She said: “We’re looking for employers to give students an insight into what it’s like to work for them by offering work placements, company visits and student mentoring.

“Some businesses might come in once a year to offer their expertise and others might take people on a rolling placement, developing a long-term relationship with students.

“We will be working to make the partnership suit the business and develop our students’ full potential.”

The launch of the Bath Academy of Business begins at 5.30pm on September 29 in the Futures Hub, Roper Building, Bath College, Avon Street. To attend please e-mail Lucy.Beattie@bathcollege.ac.uk.


Students work alongside Michelin-starred chefs at charity polo day


Students from Bath College worked alongside Michelin-starred chefs at a fundraising feast in aid of Hospitality Action.
Twelve Level 3 catering and hospitality students were part of a charity polo day at Beaufort Polo Club in Gloucestershire on September 11.
The day raised £50,000 to help Hospitality Action with its work supporting employees in the hospitality and catering industry.
Students at Bath College worked alongside seven award-winning South West chefs, who have six Michelin stars between them.
The team included Michael Bedford, from the Painswick Hotel, Martin Burge, from Whatley Manor, Josh Eggleton, from the Pony & Trap and Hywel Jones, from Lucknam Park.
Students also served food created by Sam Moody, from the Bath Priory, Richard Picard-Edwards, from Lords of the Manor Hotel, and Richard Bertinet, from The Bertinet Kitchen and Bakery.
The event began with a champagne and canapé reception, followed by a three-course lunch and an afternoon cream tea.
Catering and hospitality students acted as front of house staff and were joined by service professionals from The Abbey Hotel, Bath Priory, Calcot Manor, Lucknam Park, The Pig, and Whatley Manor.
This is the third time students at Bath College have attended Hospitality Action’s charity polo day to help with front of house.
Bridget Halford, head of department for hospitality, hair, beauty and spa industries, said: “This is a brilliant opportunity for our students.
“Students really benefit from working closely with Michelin-starred chefs and service professionals from top hotels in the region.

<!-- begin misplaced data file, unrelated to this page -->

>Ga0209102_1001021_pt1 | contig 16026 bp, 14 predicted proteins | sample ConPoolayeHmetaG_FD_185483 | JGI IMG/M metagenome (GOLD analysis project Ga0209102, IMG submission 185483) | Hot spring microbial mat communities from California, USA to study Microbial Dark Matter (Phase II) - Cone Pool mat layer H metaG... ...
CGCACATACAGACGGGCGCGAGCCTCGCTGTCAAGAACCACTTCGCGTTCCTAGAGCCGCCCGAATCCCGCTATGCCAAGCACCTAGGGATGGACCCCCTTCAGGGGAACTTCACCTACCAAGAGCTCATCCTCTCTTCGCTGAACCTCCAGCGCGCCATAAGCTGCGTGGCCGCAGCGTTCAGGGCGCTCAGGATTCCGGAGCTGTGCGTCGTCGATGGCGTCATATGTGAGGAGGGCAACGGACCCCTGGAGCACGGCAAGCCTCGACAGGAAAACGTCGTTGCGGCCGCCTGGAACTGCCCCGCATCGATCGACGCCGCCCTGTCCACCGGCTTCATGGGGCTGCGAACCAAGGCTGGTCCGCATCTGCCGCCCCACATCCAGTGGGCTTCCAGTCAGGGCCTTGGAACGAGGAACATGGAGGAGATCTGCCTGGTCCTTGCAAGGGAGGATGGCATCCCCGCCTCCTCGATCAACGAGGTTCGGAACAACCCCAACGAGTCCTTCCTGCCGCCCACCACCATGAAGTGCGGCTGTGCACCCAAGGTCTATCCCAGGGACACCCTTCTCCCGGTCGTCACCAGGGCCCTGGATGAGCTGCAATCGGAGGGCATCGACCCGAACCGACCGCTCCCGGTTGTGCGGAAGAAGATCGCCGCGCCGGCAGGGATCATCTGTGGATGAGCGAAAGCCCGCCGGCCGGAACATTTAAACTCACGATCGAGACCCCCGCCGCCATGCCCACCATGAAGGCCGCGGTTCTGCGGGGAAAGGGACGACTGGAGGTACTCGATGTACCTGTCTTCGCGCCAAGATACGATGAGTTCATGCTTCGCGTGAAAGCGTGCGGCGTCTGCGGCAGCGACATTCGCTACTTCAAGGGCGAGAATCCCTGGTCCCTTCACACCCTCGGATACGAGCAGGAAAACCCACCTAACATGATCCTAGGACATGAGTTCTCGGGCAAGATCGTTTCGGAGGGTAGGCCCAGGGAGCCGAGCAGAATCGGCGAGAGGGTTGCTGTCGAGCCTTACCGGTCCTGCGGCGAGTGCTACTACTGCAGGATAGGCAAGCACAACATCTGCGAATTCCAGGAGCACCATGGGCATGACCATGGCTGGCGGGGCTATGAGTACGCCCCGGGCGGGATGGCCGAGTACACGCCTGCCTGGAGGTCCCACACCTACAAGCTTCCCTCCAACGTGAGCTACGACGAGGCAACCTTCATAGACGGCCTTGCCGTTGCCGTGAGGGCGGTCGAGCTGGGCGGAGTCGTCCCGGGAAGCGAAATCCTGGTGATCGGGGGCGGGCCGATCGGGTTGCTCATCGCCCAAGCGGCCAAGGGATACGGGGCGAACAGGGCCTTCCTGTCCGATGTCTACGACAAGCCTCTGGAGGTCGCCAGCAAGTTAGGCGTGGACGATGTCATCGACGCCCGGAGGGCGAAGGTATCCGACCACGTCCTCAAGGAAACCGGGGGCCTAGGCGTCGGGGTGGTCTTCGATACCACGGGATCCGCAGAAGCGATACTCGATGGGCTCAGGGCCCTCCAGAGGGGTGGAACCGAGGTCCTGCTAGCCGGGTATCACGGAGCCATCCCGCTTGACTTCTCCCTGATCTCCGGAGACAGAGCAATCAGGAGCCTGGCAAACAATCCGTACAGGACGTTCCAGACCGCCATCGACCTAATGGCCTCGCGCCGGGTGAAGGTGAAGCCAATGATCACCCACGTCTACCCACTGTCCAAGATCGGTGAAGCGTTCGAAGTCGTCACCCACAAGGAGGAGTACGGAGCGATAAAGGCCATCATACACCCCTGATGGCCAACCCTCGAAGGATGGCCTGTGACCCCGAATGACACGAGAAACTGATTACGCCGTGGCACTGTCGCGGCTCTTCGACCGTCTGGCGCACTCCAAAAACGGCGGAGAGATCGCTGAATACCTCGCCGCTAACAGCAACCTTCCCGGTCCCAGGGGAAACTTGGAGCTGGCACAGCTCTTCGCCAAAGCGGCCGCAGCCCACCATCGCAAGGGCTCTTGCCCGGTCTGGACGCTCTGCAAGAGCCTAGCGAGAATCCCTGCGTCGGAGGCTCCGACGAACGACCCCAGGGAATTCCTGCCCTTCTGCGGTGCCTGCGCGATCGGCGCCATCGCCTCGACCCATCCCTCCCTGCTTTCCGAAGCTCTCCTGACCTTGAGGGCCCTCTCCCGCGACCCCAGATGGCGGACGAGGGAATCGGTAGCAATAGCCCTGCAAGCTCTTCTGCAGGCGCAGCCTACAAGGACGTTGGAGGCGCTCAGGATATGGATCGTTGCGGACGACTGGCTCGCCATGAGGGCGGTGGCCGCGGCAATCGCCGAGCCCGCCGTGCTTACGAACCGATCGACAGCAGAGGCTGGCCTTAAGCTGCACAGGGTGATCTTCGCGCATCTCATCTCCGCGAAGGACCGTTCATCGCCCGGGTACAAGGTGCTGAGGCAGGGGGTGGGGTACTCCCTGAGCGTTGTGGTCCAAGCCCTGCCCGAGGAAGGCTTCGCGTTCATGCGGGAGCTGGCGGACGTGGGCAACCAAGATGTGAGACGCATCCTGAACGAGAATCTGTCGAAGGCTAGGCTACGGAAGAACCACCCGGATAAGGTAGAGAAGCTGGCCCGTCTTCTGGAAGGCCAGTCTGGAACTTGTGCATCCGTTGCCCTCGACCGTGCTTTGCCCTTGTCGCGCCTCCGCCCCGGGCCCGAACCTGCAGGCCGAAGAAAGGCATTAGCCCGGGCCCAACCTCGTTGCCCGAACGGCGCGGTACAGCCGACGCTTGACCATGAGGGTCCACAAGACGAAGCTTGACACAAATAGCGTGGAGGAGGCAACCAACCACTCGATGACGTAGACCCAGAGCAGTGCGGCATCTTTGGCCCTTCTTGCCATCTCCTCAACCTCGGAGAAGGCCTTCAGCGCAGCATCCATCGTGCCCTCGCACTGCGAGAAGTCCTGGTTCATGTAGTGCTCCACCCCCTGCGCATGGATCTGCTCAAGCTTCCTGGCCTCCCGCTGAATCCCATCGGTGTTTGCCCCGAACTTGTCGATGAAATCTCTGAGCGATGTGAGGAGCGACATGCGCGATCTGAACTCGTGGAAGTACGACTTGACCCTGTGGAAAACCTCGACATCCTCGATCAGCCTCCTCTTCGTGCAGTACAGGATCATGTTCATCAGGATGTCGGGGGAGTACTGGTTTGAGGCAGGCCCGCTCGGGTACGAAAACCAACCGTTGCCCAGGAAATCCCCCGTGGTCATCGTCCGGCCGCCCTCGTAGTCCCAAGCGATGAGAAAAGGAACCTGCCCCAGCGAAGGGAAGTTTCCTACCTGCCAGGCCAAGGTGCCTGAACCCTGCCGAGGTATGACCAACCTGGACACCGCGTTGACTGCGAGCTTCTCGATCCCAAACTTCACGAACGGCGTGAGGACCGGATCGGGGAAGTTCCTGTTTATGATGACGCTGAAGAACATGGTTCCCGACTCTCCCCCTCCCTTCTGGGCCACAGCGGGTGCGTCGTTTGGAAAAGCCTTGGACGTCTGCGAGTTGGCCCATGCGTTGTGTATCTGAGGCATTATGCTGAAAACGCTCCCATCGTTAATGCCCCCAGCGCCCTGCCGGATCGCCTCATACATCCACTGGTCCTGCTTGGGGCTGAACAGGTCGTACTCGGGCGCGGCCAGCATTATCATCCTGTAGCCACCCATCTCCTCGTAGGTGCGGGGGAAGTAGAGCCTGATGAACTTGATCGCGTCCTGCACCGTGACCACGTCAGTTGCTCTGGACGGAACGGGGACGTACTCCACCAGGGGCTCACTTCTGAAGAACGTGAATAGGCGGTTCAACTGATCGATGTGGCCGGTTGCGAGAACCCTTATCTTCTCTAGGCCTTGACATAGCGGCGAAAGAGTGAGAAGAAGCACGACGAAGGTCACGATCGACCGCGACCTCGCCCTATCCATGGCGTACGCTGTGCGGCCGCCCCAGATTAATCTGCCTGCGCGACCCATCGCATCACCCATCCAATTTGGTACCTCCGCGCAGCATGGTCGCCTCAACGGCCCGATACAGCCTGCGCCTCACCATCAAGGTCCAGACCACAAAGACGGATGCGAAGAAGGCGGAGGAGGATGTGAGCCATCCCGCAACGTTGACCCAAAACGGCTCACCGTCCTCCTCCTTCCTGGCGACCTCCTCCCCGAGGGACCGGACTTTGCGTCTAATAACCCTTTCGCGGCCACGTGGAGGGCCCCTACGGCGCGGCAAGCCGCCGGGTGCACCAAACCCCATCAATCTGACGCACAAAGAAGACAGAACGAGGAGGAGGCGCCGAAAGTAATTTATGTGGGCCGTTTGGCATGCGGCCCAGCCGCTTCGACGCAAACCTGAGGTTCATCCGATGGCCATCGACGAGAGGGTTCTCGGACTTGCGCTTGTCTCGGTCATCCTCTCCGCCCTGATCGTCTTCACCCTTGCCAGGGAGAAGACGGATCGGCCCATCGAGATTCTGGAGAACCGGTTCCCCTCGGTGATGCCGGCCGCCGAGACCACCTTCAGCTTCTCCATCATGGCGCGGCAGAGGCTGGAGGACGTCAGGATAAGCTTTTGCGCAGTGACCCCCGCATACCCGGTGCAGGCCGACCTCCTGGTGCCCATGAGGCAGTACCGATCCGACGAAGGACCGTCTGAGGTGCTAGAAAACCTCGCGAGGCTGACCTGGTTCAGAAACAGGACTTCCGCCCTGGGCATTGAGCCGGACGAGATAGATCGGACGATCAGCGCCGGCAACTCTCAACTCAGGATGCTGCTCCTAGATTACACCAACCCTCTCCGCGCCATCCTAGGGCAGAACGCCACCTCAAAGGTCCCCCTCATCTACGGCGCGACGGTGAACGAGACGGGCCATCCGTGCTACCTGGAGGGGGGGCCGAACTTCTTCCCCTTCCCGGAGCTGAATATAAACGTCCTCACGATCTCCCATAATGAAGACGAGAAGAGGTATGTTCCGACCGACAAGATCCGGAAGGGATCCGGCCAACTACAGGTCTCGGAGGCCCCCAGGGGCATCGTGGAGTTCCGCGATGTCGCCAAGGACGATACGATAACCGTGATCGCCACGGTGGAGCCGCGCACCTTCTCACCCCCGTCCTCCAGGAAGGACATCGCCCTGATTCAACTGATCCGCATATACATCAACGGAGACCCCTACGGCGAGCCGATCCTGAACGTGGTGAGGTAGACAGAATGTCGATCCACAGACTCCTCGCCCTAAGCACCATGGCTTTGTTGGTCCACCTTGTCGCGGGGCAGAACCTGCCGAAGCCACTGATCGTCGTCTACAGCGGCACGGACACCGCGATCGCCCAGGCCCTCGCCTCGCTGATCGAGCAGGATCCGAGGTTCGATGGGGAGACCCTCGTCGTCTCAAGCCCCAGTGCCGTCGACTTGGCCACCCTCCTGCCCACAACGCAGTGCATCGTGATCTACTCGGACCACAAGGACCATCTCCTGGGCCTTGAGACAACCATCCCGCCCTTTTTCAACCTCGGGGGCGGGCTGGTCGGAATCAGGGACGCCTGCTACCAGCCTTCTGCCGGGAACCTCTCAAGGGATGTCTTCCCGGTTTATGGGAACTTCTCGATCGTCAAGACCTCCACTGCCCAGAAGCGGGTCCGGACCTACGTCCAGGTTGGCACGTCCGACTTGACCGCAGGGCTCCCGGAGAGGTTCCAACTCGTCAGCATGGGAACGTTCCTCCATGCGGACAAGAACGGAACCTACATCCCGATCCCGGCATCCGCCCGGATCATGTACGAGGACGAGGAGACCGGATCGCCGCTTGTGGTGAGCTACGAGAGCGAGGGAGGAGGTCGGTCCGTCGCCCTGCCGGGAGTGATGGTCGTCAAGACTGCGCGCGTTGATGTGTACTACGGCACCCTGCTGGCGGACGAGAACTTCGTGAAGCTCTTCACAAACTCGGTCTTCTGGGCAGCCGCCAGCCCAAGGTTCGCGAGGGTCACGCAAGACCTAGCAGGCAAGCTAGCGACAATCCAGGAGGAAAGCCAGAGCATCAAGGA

“They’re gaining first-hand experience of catering for large numbers at a high-end event raising money for a worthwhile cause.”
Penny Moore, chief executive at Hospitality Action, said: “Tickets to the polo day sold out almost instantly, a true testament to the hard work everyone puts in.
“We’re set to spend a record breaking amount of money supporting those in need this year and it is events such as this that enable us to do so.”


Apprentice of the month: Jordan Griffiths from Weiss Technik UK

Bath College is one of a handful of colleges in the UK offering air conditioning and refrigeration qualifications from Level 1 to Level 3. All students studying air conditioning and refrigeration are apprentices, who are sponsored by their employers. Here we speak to Jordan who travels to Bath from Wales to study.


Why did you decide to study for an apprenticeship?
I was in college in Wales studying electronics and trying to get into work. I went on work experience with Weiss Technik UK and they offered me an apprenticeship. I didn’t know anything about refrigeration, but I had a go and I started to enjoy it – it’s the best thing I’ve ever done.
I thought an apprenticeship would be a better alternative than university, because I would earn and learn at the same time. At the end of the course you come out with a trade and a skill.
What do you do on a day to day basis at work?
I work four days a week and I come into Bath College once a week. I work on climatic chambers. Car manufacturers need to test cars in low temperatures, to see how durable the car is. We produce refrigeration systems which allow storage rooms to be set to temperatures as low as minus 60 °C.
We build the refrigeration system in the factory, test it to make sure everything is fine, take it to the customer, and install it. One day I might be working on a job in the factory and another day I might travel to work onsite.
We go away for the week, stay in hotels and do the work. The company is contracted for work abroad, in places like China and Brazil, so I might get that opportunity once I’m qualified.
Why did you want to study this course at Bath College?